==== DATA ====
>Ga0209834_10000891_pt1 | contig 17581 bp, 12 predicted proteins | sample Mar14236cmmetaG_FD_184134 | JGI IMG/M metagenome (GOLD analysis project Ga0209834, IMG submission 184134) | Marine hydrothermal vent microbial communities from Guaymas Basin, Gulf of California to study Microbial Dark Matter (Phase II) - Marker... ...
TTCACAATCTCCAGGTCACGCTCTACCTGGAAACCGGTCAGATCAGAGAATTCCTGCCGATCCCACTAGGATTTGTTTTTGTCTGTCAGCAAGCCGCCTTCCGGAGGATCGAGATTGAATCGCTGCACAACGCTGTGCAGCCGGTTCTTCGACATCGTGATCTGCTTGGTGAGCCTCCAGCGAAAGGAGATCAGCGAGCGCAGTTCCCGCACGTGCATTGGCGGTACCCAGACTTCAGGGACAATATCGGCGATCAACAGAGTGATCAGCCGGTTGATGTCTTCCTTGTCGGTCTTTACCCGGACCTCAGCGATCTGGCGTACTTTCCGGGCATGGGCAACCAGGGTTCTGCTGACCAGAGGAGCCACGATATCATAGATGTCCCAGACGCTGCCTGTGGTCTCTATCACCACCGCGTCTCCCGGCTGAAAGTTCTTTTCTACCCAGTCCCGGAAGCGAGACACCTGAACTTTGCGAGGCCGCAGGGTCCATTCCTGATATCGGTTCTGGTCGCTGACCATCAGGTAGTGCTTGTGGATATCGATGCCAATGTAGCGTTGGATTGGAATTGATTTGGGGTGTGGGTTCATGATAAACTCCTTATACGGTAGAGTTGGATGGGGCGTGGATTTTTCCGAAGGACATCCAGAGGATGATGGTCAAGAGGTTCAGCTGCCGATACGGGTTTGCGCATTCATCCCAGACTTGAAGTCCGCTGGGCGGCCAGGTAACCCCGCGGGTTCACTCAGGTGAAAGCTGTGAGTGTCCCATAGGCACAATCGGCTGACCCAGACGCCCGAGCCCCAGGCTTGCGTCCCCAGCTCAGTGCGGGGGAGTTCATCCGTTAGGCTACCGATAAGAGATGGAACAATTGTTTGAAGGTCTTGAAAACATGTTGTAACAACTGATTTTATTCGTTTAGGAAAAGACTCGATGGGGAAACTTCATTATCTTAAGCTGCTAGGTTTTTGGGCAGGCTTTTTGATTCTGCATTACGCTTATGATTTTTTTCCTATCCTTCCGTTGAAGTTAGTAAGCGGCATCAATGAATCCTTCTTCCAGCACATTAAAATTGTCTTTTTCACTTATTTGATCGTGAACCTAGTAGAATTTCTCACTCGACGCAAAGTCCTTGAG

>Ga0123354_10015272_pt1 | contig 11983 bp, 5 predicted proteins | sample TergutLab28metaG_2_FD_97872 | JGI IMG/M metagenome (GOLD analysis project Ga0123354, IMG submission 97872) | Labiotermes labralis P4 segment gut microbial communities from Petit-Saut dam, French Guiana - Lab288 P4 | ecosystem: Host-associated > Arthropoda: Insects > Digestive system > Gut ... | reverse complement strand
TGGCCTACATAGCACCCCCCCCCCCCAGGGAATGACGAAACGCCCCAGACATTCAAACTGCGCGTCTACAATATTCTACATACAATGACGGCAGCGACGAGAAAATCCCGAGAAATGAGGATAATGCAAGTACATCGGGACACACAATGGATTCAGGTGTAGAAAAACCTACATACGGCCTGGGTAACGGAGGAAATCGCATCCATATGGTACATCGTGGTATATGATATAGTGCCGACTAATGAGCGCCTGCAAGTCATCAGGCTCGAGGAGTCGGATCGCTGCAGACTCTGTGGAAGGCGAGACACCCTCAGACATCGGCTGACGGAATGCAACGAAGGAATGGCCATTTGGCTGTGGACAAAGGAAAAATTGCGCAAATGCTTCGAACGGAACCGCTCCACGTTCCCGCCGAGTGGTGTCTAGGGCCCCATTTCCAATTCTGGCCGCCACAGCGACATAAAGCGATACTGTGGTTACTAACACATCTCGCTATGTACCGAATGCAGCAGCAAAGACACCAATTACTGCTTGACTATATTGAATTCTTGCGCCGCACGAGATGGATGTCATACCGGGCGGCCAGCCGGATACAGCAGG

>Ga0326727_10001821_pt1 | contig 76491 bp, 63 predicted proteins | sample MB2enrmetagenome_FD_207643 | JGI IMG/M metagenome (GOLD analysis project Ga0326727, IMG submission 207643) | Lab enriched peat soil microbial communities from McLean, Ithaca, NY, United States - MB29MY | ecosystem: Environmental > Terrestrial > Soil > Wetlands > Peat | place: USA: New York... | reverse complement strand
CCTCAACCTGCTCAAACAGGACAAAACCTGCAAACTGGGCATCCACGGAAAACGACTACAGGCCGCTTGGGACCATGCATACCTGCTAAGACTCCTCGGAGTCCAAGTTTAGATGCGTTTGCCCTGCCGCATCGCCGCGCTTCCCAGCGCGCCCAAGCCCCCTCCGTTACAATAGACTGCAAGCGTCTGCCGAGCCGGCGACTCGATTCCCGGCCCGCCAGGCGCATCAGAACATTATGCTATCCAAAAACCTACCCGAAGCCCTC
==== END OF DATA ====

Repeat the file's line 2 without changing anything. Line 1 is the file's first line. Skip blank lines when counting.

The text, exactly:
TTCACAATCTCCAGGTCACGCTCTACCTGGAAACCGGTCAGATCAGAGAATTCCTGCCGATCCCACTAGGATTTGTTTTTGTCTGTCAGCAAGCCGCCTTCCGGAGGATCGAGATTGAATCGCTGCACAACGCTGTGCAGCCGGTTCTTCGACATCGTGATCTGCTTGGTGAGCCTCCAGCGAAAGGAGATCAGCGAGCGCAGTTCCCGCACGTGCATTGGCGGTACCCAGACTTCAGGGACAATATCGGCGATCAACAGAGTGATCAGCCGGTTGATGTCTTCCTTGTCGGTCTTTACCCGGACCTCAGCGATCTGGCGTACTTTCCGGGCATGGGCAACCAGGGTTCTGCTGACCAGAGGAGCCACGATATCATAGATGTCCCAGACGCTGCCTGTGGTCTCTATCACCACCGCGTCTCCCGGCTGAAAGTTCTTTTCTACCCAGTCCCGGAAGCGAGACACCTGAACTTTGCGAGGCCGCAGGGTCCATTCCTGATATCGGTTCTGGTCGCTGACCATCAGGTAGTGCTTGTGGATATCGATGCCAATGTAGCGTTGGATTGGAATTGATTTGGGGTGTGGGTTCATGATAAACTCCTTATACGGTAGAGTTGGATGGGGCGTGGATTTTTCCGAAGGACATCCAGAGGATGATGGTCAAGAGGTTCAGCTGCCGATACGGGTTTGCGCATTCATCCCAGACTTGAAGTCCGCTGGGCGGCCAGGTAACCCCGCGGGTTCACTCAGGTGAAAGCTGTGAGTGTCCCATAGGCACAATCGGCTGACCCAGACGCCCGAGCCCCAGGCTTGCGTCCCCAGCTCAGTGCGGGGGAGTTCATCCGTTAGGCTACCGATAAGAGATGGAACAATTGTTTGAAGGTCTTGAAAACATGTTGTAACAACTGATTTTATTCGTTTAGGAAAAGACTCGATGGGGAAACTTCATTATCTTAAGCTGCTAGGTTTTTGGGCAGGCTTTTTGATTCTGCATTACGCTTATGATTTTTTTCCTATCCTTCCGTTGAAGTTAGTAAGCGGCATCAATGAATCCTTCTTCCAGCACATTAAAATTGTCTTTTTCACTTATTTGATCGTGAACCTAGTAGAATTTCTCACTCGACGCAAAGTCCTTGAG